Journalism in the Public Interest

At Some Schools, Achievement Lags Behind Opportunity

Data show that, in some states, Advanced Placement exam passing rates remain lower in schools with more poor students.



Some education experts say the opportunity to take advanced classes is critical to helping low-income students succeed later in life.

But opportunity doesn’t always equal achievement. Our new analysis of data from the U.S. Department of Education shows that, in some states, Advanced Placement exam passing rates remain lower in schools with more poor students.

“You can’t snap your fingers and change that overnight,” said Kevin Welner, director of the National Education Policy Center at the University of Colorado.  “Wealthy kids have much richer opportunities.”

In our 2011 project, “The Opportunity Gap,” we looked at differences in access to advanced classes between schools with wealthy students and schools with poor students. Some states, such as Florida, have worked to get more students into advanced programs.

Now we’ve updated our Opportunity Gap interactive news application, adding new information -- including Advanced Placement exam passing rates and sports participation -- to   examine the achievement gap between schools. We also added new features, such as the ability to see data from our project in Foursquare and narratives about each school. Adding outcomes – measured by passing rates for AP tests – showed that in some of the states that saw similar AP participation across all income levels, AP passing rates were higher at wealthier schools.

To improve results for all students, experts say that schools need to provide supports, such as smaller classes and extra time with class materials, to help low-income students succeed.

“If we close the opportunity gaps, we are going to close the achievement gaps,” Welner said.

Our analysis found that in Florida and Pennsylvania, for example, there is little variation in AP course participation between low- and high-poverty schools, but the data showed a gap between rich and poor schools when it comes to AP exam passing rates.

“Every student should have an opportunity to enroll in those courses, said Mary Jane Tappen, Deputy Chancellor for Curriculum, Instruction, and Student Services with the Florida Department of Education.  “Performance may not be where we would like it to be yet, but we feel confident it will increase.”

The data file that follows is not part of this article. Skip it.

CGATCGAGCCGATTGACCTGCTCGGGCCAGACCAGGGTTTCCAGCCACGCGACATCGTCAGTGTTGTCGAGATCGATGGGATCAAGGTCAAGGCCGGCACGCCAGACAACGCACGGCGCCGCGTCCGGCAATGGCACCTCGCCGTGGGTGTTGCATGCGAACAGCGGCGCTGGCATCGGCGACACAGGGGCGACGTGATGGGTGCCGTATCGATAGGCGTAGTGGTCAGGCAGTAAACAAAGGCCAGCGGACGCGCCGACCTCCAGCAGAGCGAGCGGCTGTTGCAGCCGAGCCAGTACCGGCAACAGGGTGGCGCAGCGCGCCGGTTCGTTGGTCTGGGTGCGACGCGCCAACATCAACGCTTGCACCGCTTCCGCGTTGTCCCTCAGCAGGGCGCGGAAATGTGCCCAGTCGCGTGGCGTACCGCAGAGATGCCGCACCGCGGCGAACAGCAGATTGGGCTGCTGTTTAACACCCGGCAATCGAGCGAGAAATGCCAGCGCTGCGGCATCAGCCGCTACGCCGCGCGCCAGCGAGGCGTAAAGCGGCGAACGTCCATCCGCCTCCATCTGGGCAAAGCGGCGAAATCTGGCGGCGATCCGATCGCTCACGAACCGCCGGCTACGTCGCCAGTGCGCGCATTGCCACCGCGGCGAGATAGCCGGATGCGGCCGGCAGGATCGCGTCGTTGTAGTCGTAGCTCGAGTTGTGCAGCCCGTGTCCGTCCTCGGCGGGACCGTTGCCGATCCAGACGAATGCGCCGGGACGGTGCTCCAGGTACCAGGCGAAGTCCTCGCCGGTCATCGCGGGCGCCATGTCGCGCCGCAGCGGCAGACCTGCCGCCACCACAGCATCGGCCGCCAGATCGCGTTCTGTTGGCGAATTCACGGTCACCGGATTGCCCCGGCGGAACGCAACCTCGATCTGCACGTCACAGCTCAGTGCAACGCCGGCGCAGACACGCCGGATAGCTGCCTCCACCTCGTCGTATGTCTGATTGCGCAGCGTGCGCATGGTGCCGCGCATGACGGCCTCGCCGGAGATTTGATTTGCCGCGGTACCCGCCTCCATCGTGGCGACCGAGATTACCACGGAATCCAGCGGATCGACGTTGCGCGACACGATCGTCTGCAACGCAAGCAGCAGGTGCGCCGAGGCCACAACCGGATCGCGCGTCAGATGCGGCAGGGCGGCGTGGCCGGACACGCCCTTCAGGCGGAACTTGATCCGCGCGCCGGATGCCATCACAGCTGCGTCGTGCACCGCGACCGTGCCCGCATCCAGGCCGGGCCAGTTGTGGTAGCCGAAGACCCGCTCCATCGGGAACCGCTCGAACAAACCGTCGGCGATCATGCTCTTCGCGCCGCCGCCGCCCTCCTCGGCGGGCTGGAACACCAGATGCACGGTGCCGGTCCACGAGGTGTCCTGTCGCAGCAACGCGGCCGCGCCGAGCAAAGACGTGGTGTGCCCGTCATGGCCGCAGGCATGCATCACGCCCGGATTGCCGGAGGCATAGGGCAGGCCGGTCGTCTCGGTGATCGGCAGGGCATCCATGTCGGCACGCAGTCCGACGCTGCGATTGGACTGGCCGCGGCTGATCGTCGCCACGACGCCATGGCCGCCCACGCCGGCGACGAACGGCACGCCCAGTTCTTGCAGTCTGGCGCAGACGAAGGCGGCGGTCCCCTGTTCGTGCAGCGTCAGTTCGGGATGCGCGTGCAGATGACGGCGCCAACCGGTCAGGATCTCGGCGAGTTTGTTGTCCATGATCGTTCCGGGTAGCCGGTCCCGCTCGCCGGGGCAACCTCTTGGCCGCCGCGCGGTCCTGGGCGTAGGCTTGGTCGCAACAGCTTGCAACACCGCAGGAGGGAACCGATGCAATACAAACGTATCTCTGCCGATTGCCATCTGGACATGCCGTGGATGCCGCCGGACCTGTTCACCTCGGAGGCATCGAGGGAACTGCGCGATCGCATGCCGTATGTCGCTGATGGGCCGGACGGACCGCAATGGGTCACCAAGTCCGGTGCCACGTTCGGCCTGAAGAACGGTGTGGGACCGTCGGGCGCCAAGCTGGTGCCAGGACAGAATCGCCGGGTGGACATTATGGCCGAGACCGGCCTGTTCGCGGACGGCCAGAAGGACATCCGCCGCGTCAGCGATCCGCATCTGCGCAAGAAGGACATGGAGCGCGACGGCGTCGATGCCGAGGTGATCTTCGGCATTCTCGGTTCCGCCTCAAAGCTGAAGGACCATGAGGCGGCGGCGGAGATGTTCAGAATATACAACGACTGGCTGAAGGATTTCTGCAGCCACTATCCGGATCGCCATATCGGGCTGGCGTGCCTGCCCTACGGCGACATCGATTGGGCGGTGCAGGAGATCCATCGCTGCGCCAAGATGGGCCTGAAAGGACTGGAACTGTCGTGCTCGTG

Our analysis was drawn from a nationwide survey by the Department of Education’s Office for Civil Rights, which tracks school and district information on a range of offerings, including physics, chemistry and Advanced Placement courses in high schools. The survey covered the 2009-2010 school year. The department did the survey to assess whether states and other localities are discriminating by race, gender or disability.

We also compared the survey results to poverty levels, which we measured as using the percentage of students at a school who qualified for free or reduced-price lunch.

While our analysis found a link between race and lack of access to advanced courses, poverty was the strongest factor in determining the proportion of students in a school who were enrolled in higher-level instruction and test-passing rates.

For the more details about how we analyzed this data, please see our methodology. You can look up your school’s results at our Opportunity Gap news application.

Ahhh… the “free” market influences on higher education! Lots of public taxpayer money goes into these taxes and tests. And now Oregon Deputy Superintendent Rob Saxton and Apex Learning® announced “a new partnership that will provide Oregon public high school students with access to online Advanced Placement* test preparation at no cost to the school or student. Starting this winter, Oregon students will have access to a range of tools and resources to help them better prepare to take, and succeed in, their AP exams.”

At no cost to the school or student? Really??? If the state diverts this money to test prep, guess what! It costs society!!!

College Board asserts that America’s education system is “crumbling.” But we should question when they “elevate the topic of education” because College Board seeks to build a private enterprise on a public foundation to further expand AP classes.  In a report last year, College Board boasted that 903,630 students took at least one AP exam.

John Tierney, a former college professor and high school teacher argues that AP Classes are a scam in Atlantic Monthly. “AP courses are not, in fact, remotely equivalent to the college-level courses they are said to approximate.” He points out that students increasingly don’t get credit for course-work “that squelches creativity and free inquiry” and maintains that these courses impose “substantial opportunity costs” on non-AP students.